A Legendary Land

Transylvania is by far the most romantic and inspiring of Romania's provinces. Its very name brings to mind visions of mountain peaks rising up to the sky above wooded valleys and sparkling streams, visions of high-roofed wooden churches, legendary castles and a troubled history.

But there is much more to it: ski resorts and health spas, hiking trails and the Retezat National Park, fascinating medieval towns, art museums and good hotels.

In Transylvania new vistas and leisure activities appear wherever you go.



Where Exactly is Transylvania

The answer is: it lies in the central part of the country, surrounded by the Carpathians which cross Romania. One of the main cities, Cluj-Napoca, stands on the plateau, while Brasov and Sibiu are at the foothills of the southern Carpathians.

The shepherd is honoured as a guardian of an ancestral rural heritage.

Brasov and Romania's Mountain Resorts

This medieval city, picturesquely situated nearby the Postavaru Mountain, is both fascinating in itself and is close to Transylvania's major mountain resort area, with first class hotels (see the page on the Mountains).

Look for its old Saxon architecture around the 14th century Black Church, the ruins of the citadel, and the 18th century Old Town Hall.

The Bran Castle and the Royal Resort of Sinaia

A trip to take from Brasov is to the castle of Bran, supposed to have been the home of Prince Vlad Tepes, who inspired Dracula's legend.

Beginning with the stark contours of the Bran Castle, where Prince Vlad Tepes, the legendary Dracula, is said to have lived

Also, don't miss the castle of Peles, fancifully built in 1883 at the foot of a mountain side for King Carol I, in Sinaia.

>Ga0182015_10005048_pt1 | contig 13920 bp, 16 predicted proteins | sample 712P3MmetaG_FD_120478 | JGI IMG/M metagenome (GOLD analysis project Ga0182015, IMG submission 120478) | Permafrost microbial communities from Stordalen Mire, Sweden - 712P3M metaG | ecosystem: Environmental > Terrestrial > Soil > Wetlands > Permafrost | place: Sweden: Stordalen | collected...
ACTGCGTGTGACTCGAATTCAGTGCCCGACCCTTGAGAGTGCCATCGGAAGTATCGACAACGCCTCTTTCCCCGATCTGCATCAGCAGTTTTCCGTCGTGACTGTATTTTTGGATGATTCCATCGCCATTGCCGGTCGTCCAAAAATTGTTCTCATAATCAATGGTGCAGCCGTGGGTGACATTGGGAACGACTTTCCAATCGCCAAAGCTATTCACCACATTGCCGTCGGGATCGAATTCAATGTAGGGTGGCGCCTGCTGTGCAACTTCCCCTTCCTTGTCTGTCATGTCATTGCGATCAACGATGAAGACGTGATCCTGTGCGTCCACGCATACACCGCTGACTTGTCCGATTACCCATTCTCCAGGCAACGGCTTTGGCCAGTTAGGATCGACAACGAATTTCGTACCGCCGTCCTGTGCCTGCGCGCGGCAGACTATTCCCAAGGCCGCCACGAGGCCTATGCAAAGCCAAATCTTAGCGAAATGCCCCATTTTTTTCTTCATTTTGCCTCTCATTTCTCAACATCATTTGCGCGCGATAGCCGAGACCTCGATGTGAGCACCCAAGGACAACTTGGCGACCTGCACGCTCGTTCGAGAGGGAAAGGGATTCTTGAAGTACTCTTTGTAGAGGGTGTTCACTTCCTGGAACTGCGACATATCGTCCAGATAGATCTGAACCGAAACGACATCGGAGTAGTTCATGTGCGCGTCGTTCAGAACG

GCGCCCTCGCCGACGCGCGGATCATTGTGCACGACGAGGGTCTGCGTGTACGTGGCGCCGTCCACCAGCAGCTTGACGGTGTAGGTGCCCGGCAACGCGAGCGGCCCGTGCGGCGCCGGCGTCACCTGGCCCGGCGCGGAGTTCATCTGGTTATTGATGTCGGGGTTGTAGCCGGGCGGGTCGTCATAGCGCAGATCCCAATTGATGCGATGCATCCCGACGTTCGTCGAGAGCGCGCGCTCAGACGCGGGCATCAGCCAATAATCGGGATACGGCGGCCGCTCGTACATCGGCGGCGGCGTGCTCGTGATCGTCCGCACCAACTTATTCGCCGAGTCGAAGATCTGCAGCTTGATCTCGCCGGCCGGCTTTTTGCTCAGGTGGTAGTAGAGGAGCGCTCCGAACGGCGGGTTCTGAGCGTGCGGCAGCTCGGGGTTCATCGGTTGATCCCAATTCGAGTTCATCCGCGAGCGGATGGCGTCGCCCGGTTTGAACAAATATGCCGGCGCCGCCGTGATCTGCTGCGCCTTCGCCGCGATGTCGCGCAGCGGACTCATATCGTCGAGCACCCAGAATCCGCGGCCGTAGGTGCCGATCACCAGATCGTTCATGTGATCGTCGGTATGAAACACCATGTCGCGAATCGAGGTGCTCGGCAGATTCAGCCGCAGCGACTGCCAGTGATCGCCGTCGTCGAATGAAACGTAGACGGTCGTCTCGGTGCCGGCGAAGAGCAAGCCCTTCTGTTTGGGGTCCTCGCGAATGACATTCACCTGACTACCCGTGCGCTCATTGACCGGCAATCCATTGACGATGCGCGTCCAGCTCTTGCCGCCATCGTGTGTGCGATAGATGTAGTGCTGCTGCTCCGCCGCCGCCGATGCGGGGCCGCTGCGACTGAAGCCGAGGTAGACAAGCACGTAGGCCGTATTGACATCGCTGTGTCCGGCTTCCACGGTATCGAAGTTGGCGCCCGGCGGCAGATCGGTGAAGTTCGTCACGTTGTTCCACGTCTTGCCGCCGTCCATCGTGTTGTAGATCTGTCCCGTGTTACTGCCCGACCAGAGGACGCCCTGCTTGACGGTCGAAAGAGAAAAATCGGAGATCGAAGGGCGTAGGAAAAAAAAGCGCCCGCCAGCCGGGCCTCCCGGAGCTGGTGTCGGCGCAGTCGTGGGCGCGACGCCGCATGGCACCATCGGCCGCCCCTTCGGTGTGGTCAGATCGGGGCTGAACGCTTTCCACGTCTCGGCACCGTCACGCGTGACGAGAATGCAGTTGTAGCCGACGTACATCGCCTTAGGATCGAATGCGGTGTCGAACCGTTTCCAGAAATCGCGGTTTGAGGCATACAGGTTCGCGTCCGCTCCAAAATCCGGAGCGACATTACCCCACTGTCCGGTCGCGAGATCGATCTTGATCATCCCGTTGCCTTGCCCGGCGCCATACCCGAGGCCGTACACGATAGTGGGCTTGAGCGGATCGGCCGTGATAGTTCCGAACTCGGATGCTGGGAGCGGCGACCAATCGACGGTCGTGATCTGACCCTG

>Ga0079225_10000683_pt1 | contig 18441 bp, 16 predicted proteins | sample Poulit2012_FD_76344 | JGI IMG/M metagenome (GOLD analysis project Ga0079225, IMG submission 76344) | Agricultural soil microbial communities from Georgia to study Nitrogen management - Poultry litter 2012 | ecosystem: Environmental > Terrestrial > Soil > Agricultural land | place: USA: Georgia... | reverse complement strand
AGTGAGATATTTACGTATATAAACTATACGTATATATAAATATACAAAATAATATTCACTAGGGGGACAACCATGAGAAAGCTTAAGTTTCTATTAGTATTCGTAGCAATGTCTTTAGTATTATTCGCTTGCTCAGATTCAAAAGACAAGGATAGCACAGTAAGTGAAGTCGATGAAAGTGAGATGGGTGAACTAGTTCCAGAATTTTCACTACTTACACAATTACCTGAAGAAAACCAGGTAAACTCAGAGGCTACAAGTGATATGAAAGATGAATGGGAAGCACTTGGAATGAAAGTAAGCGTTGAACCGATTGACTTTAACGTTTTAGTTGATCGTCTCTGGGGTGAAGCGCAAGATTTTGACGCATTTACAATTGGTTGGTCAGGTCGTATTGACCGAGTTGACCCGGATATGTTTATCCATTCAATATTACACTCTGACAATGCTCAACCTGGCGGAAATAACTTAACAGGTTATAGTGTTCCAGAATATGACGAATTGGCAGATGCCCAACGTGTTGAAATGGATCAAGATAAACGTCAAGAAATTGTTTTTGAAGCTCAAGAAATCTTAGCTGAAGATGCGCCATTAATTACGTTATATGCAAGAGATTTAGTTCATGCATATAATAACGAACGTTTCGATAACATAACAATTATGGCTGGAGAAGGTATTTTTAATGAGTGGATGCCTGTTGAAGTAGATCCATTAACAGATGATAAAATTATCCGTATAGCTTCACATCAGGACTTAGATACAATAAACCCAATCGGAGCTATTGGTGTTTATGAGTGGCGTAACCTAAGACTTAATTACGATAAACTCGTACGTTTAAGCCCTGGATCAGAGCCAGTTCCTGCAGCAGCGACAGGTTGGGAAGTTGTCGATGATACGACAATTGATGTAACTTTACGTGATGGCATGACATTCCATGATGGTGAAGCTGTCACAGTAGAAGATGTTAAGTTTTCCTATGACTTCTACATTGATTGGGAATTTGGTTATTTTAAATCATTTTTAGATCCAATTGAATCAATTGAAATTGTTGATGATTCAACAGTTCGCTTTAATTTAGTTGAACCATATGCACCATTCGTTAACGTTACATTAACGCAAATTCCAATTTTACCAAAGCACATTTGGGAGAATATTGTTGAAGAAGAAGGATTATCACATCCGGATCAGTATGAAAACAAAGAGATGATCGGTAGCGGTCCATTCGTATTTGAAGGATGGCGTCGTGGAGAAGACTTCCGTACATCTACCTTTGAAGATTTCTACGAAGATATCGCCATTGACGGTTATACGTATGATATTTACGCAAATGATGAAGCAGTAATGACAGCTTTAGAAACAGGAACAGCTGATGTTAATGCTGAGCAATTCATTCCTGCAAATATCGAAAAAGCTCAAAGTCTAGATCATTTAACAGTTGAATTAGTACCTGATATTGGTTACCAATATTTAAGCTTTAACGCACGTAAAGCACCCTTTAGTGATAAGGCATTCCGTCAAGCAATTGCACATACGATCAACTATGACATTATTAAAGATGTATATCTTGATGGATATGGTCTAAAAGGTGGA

This resort was first made popular by the King and it is worth a stay either in summer for its glorious mountain scenery, hiking and riding, or in winter for skiing, not to mention health cures.


Sibiu, also Saxon in origin, is a very pretty town, with cobbled streets and pastel colored houses. The open air Museum of Folk Technology in woodland by a lake is a "must" to visit, just as the Brukenthal Art Museum.

The town is well placed for excursions to mountain villages, such as Sibiel, where there is a fascinating museum of icons.

Further away near Deva stands the Corvin Castle, rebuilt in the 15th century in Gothic style by Prince Iancu Corvin, who gave it a sumptuous Knights Hall and towers and buttresses that remind one of the Chateaux de la Loire.


This south-western corner of the country has a drier, more Mediterranean climate than most of Romania and is also slightly different from the cultural point of view.

Habsburg rule until 1918 gave it an Art Nouveau architecture, while almost 1,900 years earlier the Romans had established a spa at Baile Herculane that is still one of Romania's most fashionable ones.

Nearby Mount Domogled is a 60,000 ha protected area, while the Semenic Mountains have a few small ski resorts. Finally, the capital of Banat, Timisoara, is the city where the 1989 Revolution started.



Medieval Sighisoara

Originally a Roman town, Sighisoara is one of the greatest medieval cities left in the world.

Sighisoara, one of the great medieval cities of Europe

The city has a walled citadel on the hilltop, secret gateways and passages, a 14th century Clock Tower and the house where Prince Vlad Tepes lived.

Festivals and Folklore

Wherever you go in Transylvania, you will discover rural traditions that are a real part of everyday life. Shepherds produce large round cheese which you will see for sale by the roadside.

The house doors are intricately carved. Colourful traditional costumes are worn on Sundays and for weddings and festivals because they have special meaning.

As to festivals, you will find them in full swing from Easter on.

An Ideal Place to Get Away

To sum it up, both in summer and winter, the valleys and mountains of Transylvania are refreshingly unspoilt and welcoming, an area where you can genuinely get away.


Timisoara a city famous throughout the world since the dramatic days of the December 89 revolution




Known as "the city of parks and gardens" and Romania's third biggest city, Timisoara became the symbol of freedom during the 1989 revolution. Local inhabitants are immensly proud of belonging to "Primul Oras Liber" (the first free city).

This distinction adds to a history that has brought it ancient ramparts and a castle, a baroque town architecture, and famous University.